Once a free man he became a solider in the Urban Guard a military police force where he stayed until 1858 until he was discharged for insubornation, after this he joined the police force and progressed to be the scribe at the Sao Paulo Police Secretariat. He made the most of this job and got to know the legislation and how it was used, he then
became a special type of lawyer which was called at the time Rabula (a lawyer without a degree) which was basically a man who made lawsuits on behalf of slaves against their masters. This job highlighted his extraordinary intellect and oratory skills which he used to help the defenceless, who were was the black
people of Sao Paulo.
In 1860 Gama published a collection of poems in which he gained huge notoriety and fame for satirizing and mocking Pardos (The Brazilian term for mixed raced or Biracial persons of African and European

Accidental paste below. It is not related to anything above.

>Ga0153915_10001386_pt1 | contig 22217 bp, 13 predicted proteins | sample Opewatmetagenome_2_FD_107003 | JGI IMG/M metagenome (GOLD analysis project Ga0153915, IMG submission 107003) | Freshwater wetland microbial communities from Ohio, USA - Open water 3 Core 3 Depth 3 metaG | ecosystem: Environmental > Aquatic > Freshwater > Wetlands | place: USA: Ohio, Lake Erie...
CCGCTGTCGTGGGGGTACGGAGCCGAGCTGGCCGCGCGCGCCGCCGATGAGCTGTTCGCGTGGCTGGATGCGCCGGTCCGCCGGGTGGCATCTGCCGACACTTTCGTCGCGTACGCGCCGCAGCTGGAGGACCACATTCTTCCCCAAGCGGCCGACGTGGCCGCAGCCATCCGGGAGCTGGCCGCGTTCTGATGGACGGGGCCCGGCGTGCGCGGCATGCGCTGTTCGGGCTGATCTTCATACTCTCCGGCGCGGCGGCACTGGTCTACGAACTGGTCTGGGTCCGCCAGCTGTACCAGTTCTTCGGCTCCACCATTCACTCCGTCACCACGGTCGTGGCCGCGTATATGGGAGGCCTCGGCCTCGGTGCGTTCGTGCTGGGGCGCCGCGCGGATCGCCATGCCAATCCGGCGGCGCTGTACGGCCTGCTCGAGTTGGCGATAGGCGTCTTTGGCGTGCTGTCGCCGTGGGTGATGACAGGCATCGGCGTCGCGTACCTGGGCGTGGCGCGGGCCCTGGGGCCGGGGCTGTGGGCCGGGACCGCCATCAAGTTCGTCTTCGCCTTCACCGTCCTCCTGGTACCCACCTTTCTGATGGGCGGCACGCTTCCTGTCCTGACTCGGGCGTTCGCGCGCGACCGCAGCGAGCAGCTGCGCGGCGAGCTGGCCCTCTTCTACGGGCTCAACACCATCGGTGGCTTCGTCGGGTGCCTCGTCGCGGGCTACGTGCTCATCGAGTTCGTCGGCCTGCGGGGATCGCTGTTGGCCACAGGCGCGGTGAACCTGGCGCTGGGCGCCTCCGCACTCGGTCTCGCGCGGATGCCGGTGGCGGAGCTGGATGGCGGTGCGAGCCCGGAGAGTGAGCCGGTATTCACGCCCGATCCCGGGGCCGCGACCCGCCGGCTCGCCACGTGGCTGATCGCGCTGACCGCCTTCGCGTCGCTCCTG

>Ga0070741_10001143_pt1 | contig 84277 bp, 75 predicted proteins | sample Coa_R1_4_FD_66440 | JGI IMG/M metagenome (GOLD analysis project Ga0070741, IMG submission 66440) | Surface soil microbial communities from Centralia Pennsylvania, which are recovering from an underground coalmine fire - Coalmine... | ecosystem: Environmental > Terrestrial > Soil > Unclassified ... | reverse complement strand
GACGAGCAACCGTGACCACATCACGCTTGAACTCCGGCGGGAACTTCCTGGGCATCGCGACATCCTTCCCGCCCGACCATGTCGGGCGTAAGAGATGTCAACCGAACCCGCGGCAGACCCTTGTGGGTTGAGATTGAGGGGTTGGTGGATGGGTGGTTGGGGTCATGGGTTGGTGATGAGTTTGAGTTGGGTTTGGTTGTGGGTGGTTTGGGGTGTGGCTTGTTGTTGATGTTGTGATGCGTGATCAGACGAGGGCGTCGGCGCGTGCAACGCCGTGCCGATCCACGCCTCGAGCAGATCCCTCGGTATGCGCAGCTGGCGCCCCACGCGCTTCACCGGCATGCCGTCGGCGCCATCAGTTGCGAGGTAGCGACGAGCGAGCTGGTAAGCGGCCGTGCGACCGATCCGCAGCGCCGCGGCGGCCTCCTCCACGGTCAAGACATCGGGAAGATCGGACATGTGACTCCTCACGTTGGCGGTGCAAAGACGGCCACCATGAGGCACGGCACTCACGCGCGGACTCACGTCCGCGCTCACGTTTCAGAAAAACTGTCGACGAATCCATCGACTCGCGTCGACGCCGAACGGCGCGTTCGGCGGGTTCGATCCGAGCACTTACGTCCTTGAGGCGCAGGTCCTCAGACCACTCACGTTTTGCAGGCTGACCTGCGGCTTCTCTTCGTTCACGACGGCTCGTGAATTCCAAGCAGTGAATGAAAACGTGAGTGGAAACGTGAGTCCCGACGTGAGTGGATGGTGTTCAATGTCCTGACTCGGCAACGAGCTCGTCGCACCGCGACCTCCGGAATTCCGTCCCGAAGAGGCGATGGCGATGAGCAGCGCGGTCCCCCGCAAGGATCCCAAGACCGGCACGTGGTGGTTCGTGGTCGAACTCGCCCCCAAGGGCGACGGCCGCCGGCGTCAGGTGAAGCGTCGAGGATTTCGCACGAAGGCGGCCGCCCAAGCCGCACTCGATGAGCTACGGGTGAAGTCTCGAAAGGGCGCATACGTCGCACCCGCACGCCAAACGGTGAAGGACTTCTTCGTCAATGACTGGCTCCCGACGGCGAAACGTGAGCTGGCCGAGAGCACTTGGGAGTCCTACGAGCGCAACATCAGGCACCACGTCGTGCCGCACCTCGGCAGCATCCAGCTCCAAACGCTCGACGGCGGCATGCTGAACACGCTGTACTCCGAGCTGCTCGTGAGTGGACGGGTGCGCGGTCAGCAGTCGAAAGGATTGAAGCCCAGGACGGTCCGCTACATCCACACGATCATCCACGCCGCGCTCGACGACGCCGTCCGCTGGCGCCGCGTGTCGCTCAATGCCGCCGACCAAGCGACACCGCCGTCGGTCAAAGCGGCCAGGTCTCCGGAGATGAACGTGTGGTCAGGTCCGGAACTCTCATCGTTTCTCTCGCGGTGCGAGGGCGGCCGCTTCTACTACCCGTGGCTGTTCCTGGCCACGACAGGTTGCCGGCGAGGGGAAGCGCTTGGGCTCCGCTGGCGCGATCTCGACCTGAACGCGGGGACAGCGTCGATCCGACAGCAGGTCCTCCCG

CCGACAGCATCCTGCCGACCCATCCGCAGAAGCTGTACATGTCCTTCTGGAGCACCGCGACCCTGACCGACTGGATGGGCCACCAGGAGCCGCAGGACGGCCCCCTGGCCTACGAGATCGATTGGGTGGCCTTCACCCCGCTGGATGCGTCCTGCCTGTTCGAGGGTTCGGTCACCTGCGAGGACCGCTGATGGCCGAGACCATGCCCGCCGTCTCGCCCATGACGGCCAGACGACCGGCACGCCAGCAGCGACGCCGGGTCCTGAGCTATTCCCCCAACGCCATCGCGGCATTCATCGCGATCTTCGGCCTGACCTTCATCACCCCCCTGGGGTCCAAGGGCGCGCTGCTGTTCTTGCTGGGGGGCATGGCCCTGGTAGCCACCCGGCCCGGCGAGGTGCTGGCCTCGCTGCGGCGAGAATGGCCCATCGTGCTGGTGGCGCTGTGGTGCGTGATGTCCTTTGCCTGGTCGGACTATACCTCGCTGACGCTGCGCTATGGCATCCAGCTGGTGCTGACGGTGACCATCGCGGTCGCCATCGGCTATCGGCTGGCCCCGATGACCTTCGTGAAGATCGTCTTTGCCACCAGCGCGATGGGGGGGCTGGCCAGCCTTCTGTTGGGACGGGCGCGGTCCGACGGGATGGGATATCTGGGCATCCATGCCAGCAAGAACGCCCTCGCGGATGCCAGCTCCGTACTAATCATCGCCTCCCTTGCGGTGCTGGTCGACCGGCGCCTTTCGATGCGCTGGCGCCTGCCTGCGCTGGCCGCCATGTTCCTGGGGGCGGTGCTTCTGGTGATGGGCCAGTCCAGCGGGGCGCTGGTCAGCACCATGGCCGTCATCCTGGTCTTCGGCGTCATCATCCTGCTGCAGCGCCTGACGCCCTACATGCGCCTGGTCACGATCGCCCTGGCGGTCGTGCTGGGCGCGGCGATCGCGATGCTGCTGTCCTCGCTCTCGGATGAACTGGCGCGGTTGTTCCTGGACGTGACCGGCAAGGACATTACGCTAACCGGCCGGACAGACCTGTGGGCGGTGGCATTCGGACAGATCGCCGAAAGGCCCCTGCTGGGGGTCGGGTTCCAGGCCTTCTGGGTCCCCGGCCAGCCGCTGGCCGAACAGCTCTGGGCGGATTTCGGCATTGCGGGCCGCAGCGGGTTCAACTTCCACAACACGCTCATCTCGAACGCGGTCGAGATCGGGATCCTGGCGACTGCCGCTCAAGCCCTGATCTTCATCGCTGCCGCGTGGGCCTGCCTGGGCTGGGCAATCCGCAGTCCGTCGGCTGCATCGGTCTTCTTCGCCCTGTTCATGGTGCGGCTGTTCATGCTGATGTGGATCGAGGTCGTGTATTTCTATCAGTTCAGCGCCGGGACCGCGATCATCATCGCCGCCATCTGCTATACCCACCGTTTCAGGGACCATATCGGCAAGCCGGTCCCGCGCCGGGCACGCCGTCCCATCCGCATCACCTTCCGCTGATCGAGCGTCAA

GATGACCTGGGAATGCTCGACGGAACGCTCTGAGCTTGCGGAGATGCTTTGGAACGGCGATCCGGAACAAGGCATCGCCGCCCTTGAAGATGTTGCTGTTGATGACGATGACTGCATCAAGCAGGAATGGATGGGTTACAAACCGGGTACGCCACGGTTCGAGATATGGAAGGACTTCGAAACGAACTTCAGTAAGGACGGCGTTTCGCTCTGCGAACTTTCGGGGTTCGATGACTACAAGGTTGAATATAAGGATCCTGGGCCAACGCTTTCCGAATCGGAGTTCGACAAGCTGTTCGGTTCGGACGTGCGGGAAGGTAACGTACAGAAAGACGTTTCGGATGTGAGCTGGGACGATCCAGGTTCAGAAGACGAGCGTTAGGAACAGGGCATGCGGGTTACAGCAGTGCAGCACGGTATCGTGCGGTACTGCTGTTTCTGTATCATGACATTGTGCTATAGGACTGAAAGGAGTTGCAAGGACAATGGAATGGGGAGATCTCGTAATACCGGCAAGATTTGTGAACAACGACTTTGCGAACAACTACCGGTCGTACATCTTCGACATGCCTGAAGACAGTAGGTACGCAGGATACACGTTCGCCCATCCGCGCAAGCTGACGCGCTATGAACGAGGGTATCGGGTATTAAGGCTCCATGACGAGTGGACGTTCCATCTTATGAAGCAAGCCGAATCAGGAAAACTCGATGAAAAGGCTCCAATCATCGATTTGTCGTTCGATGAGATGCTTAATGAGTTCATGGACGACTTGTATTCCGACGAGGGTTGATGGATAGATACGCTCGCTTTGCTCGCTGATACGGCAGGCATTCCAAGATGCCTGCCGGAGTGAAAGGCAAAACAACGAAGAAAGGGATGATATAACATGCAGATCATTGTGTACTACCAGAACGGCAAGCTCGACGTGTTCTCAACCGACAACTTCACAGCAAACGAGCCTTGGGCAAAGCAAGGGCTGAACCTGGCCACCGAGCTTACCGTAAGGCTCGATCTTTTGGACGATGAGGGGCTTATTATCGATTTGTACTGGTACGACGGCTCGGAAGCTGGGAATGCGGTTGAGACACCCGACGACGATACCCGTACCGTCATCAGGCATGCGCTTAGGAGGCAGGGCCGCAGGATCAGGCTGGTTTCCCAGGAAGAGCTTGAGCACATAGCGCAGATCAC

ancestry ) who wanted to be white and sold out their black brother and sisters by denying their roots so they could join the elite, also poems condemning slavery, his love of black women and of Africa, and the African customs he had experienced growing up in Salvador from his mother and others, this at the time was un heard of. Even though Gama was also a Pardo he found great pride in his blackness and saw himself as black and was proud to have had such a strong and beautiful black mother.
The poems were entitled when first published Primerias trovas burlecas de Getuliano (The burlesque ballads of Getuliano) and the second expanded edition was entitled Novas Trovas Burlescues 1861.
In 1869, he lost his job as a scribe due to his behaviour towards a judge who was reluctant to try cases for the release of slaves proposed by him. The dismissal was requested by the Governor of the Province but Luís Gama did not quiver. He replied: “I am honoured at the dismissal I have just received”. He was not only
sacked but also sued for libel and defamation.
He took on his own defence before a popular jury and was acquitted by unanimous decision. After this episode, Luís Gama worked as a lawyer and a journalist where he scorned the values of the Paulista elite incompetent judges and the monarchy.